One place I spoke was Hocking County (pop. 28,000). Hocking has lost coal mining jobs in recent years, though its unemployment rate dropped this fall to 4.5 percent, the lowest in more than 20 years. (It hit 14 percent in 2010.) But Hocking has also grown far more aware of its pill/heroin problem. Overdose deaths are up. Its drug court is among the first in the state to use Vivitrol, the opiate blocker. Trump earned 66 percent of the vote in the county Romney carried with 49 percent four years ago.

Opiate addiction – to pain pills or heroin — is the closest thing to enslavement that we have in America today. It is brain-changing, relentless, and unmercifully hard to kick. Children who complain at the slightest household chore while sober will, once addicted, march like zombies through the snow for miles, endure any hardship or humiliation, for more dope.

In many of these regions, folks were unprepared for it and, what’s more, believed they had done nothing to deserve it. Kids with no criminal record, star athletes, pastors’, cops’, and mayors’ kids all got addicted. Parents who’d imagined some glowing life script for their newborns years before were, as those kids reached young adulthood, confronted instead by late-night collect calls from jail, lying, stealing, conniving and that child’s body seemingly occupied by a mutant beast. Then came a felony record. Suddenly parents were co-signing for apartments, providing money and transportation for their addicted beloved, now 24, to take a GED class.

Though the number of actual addicts is small, the epidemic’s political impact has been substantial.

First because the states where the epidemic is most intense were crucial to the victor – whoever it was going to be.

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Also, though, the opiate addiction rippled far beyond each individual addict. Addiction colored the lives of siblings, grandparents, uncles and aunts, friends and neighbors, pastors, teachers. As parents lost their fear of speaking out in the last two years, the problem emerged from the shadows, media coverage expanded, and now everyone for miles around was aware of it. County budgets buckled. Merchants saw theft increasing.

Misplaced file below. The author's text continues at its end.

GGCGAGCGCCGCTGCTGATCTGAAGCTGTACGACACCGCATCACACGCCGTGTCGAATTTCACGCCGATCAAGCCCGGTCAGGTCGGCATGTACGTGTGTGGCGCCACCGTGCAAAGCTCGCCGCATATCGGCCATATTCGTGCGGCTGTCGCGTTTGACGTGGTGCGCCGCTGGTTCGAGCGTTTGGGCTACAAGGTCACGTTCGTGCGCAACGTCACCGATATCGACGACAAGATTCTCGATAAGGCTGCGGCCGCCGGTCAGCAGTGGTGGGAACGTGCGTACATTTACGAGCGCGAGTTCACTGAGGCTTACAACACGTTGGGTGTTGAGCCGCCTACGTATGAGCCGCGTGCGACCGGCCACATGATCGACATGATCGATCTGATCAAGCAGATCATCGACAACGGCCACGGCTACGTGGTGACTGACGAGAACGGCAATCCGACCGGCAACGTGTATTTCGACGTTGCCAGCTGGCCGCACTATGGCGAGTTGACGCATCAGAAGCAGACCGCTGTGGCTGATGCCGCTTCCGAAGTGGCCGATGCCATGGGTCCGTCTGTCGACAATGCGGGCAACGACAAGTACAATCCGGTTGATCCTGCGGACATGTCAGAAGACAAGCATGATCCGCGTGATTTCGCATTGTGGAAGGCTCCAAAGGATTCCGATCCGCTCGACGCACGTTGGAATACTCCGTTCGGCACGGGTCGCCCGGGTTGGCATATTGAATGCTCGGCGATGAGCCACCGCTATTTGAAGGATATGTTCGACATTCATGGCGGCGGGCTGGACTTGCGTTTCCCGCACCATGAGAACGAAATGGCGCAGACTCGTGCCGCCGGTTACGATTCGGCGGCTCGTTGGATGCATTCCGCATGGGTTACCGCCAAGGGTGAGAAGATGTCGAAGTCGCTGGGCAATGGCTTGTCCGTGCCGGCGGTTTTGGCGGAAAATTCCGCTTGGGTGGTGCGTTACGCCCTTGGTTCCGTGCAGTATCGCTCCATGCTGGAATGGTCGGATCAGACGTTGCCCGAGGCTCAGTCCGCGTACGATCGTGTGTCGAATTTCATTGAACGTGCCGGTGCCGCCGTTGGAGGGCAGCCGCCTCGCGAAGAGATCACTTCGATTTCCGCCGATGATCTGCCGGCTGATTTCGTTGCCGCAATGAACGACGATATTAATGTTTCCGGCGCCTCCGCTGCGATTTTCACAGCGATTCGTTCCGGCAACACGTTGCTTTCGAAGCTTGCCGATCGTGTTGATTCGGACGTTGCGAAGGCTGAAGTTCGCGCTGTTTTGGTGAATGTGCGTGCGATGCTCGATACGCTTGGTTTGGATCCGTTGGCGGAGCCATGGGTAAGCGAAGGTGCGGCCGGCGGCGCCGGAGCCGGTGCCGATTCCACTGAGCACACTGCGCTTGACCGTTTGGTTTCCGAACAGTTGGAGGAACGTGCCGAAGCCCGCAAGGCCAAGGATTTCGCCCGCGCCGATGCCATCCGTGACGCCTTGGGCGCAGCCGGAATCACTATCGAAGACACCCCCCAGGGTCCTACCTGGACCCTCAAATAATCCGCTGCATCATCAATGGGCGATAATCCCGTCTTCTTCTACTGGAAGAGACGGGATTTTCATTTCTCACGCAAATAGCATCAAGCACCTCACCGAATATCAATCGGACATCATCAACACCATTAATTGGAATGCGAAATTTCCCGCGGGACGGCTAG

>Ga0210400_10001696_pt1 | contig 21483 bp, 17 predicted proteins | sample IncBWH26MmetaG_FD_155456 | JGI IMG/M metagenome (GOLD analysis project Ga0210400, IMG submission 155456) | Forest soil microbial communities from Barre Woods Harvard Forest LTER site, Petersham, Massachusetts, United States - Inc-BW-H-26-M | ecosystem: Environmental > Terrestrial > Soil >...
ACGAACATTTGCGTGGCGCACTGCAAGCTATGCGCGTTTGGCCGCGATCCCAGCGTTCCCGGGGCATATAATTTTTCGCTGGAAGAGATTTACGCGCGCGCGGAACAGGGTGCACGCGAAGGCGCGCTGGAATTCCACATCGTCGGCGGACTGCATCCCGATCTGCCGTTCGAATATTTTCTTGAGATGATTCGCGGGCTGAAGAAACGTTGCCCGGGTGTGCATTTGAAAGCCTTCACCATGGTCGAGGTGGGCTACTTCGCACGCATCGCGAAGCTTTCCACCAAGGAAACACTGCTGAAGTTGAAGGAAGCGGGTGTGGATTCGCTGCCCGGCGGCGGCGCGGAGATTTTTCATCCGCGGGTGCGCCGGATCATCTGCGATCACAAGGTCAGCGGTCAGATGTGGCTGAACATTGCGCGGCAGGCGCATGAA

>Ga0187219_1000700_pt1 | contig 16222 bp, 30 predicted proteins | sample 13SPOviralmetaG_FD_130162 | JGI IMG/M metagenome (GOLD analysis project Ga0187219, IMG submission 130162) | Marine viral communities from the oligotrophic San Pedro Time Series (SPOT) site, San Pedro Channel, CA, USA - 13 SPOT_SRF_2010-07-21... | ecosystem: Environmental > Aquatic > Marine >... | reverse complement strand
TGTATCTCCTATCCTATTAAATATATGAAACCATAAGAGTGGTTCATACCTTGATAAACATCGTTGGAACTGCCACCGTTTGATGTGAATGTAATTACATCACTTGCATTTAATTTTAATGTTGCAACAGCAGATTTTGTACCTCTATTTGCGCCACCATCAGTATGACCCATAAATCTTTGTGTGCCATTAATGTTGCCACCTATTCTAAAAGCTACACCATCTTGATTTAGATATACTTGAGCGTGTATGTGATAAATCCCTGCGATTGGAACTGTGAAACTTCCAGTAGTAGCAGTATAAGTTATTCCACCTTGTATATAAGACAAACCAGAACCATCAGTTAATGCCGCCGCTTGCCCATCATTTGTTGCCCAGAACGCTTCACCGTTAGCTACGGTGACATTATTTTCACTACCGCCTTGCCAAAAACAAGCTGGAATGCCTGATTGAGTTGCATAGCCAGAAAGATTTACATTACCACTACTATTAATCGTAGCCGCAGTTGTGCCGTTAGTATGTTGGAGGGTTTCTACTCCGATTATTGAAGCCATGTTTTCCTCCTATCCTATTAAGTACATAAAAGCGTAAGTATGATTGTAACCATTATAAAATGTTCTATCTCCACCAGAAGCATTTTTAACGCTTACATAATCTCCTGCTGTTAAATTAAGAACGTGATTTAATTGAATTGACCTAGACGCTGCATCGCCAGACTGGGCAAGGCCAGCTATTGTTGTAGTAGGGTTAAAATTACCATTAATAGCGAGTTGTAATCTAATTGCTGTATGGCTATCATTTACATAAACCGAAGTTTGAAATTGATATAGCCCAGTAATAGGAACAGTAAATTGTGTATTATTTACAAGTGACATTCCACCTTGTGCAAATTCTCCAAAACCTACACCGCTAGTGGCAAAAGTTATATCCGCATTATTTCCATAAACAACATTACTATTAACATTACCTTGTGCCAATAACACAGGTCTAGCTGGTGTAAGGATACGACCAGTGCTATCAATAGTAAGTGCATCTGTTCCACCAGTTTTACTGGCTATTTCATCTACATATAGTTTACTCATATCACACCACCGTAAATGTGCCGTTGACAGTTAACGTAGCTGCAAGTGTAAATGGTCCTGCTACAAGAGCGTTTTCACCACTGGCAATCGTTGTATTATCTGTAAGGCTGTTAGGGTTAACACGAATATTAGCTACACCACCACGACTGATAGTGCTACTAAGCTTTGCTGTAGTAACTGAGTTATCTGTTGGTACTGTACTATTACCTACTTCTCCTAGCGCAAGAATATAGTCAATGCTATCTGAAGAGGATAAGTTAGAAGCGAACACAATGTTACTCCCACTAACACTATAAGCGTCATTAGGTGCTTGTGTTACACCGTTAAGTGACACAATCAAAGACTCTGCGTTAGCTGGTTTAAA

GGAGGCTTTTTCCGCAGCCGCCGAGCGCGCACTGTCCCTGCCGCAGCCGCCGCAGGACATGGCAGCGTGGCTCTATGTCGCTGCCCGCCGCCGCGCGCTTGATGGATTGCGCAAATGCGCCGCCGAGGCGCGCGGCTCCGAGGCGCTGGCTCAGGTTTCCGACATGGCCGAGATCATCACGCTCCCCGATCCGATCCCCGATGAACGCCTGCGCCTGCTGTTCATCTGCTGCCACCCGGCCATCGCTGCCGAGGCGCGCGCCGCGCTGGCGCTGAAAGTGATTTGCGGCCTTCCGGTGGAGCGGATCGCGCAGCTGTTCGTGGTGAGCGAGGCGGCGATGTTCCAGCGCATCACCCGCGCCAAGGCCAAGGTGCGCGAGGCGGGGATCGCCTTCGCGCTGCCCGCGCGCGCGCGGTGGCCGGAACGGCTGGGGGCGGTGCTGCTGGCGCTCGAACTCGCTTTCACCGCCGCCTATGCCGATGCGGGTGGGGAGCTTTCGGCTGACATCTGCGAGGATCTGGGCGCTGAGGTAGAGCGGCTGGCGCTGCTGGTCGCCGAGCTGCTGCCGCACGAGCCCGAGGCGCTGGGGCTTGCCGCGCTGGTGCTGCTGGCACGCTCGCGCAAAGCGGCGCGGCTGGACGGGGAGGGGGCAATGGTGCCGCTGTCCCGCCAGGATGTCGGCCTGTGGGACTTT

In several counties I visited, employers reported that more than half their job applicants couldn’t pass a drug screen. So though unemployment numbers fell, a good chunk of that was because many people were too hooked to seek work. Imagine what that does to a county’s productivity, and its buoyancy of spirit. It explains how a declining unemployment rate could create not optimism, but the foreboding that seemed to motivate many voters.

People also grew to understand that virtually all our heroin comes from or through Mexico – which is why it is cheaper and more potent than ever in our history. That did nothing to engender love for our southern neighbor in regions that had lost factories as well as kids. Nor did it make them feel that we have a serious and modern partner in Mexico when it comes to criminal justice and law enforcement.

This story plays out today with intensity in several of the states crucial to Trump’s victory – Ohio, North Carolina, Pennsylvania. It does the same in states he was assumed to win: West Virginia, Oklahoma, Utah, Kentucky, Indiana, Alabama, Georgia, Tennessee, and others. That these states – largely rural, religious, and white – are now our heroin beltways amounts to a stunning change in our national culture and one that most people in those areas became aware of only recently.

Equally stunning is that New York, California and Illinois – including New York City, Los Angeles, Chicago, once our heroin hotspots – are well down the list of states ranked by addiction rates. Hillary Clinton won each of them.

In many of the most affected regions, moreover, people, by and large, have taken as self-evident Ronald Reagan’s dictum that “government is the problem” — the starkest threat to personal freedom. The private sector and the free market are, therefore, to be exalted; government starved. (This despite a deep reliance on government programs: Medicaid, Medicare, SSI, SSDI, worker’s compensation, food stamps, welfare, farm subsidies, etc.) Confederate flags and 2nd Amendment bumper stickers were common amid the Trump signs I saw.